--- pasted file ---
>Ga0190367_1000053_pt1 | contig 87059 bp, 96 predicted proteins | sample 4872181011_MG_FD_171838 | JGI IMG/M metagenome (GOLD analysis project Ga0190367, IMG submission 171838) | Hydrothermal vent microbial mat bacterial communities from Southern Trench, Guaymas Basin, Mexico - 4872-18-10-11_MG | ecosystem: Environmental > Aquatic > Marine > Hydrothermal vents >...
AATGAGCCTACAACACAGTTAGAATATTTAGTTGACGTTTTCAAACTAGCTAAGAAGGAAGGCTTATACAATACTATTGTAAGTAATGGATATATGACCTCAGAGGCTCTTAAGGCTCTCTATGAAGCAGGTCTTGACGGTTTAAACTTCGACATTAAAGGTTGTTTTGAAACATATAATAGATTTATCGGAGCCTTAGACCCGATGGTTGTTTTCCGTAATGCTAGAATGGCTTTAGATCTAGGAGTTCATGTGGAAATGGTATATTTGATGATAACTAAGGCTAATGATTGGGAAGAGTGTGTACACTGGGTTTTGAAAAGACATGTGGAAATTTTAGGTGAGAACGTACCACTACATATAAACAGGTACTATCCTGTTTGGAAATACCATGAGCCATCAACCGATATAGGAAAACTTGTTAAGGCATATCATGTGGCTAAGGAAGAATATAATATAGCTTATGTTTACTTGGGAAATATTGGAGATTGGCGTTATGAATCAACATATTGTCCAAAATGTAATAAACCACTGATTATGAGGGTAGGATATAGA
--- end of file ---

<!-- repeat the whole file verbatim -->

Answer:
>Ga0190367_1000053_pt1 | contig 87059 bp, 96 predicted proteins | sample 4872181011_MG_FD_171838 | JGI IMG/M metagenome (GOLD analysis project Ga0190367, IMG submission 171838) | Hydrothermal vent microbial mat bacterial communities from Southern Trench, Guaymas Basin, Mexico - 4872-18-10-11_MG | ecosystem: Environmental > Aquatic > Marine > Hydrothermal vents >...
AATGAGCCTACAACACAGTTAGAATATTTAGTTGACGTTTTCAAACTAGCTAAGAAGGAAGGCTTATACAATACTATTGTAAGTAATGGATATATGACCTCAGAGGCTCTTAAGGCTCTCTATGAAGCAGGTCTTGACGGTTTAAACTTCGACATTAAAGGTTGTTTTGAAACATATAATAGATTTATCGGAGCCTTAGACCCGATGGTTGTTTTCCGTAATGCTAGAATGGCTTTAGATCTAGGAGTTCATGTGGAAATGGTATATTTGATGATAACTAAGGCTAATGATTGGGAAGAGTGTGTACACTGGGTTTTGAAAAGACATGTGGAAATTTTAGGTGAGAACGTACCACTACATATAAACAGGTACTATCCTGTTTGGAAATACCATGAGCCATCAACCGATATAGGAAAACTTGTTAAGGCATATCATGTGGCTAAGGAAGAATATAATATAGCTTATGTTTACTTGGGAAATATTGGAGATTGGCGTTATGAATCAACATATTGTCCAAAATGTAATAAACCACTGATTATGAGGGTAGGATATAGA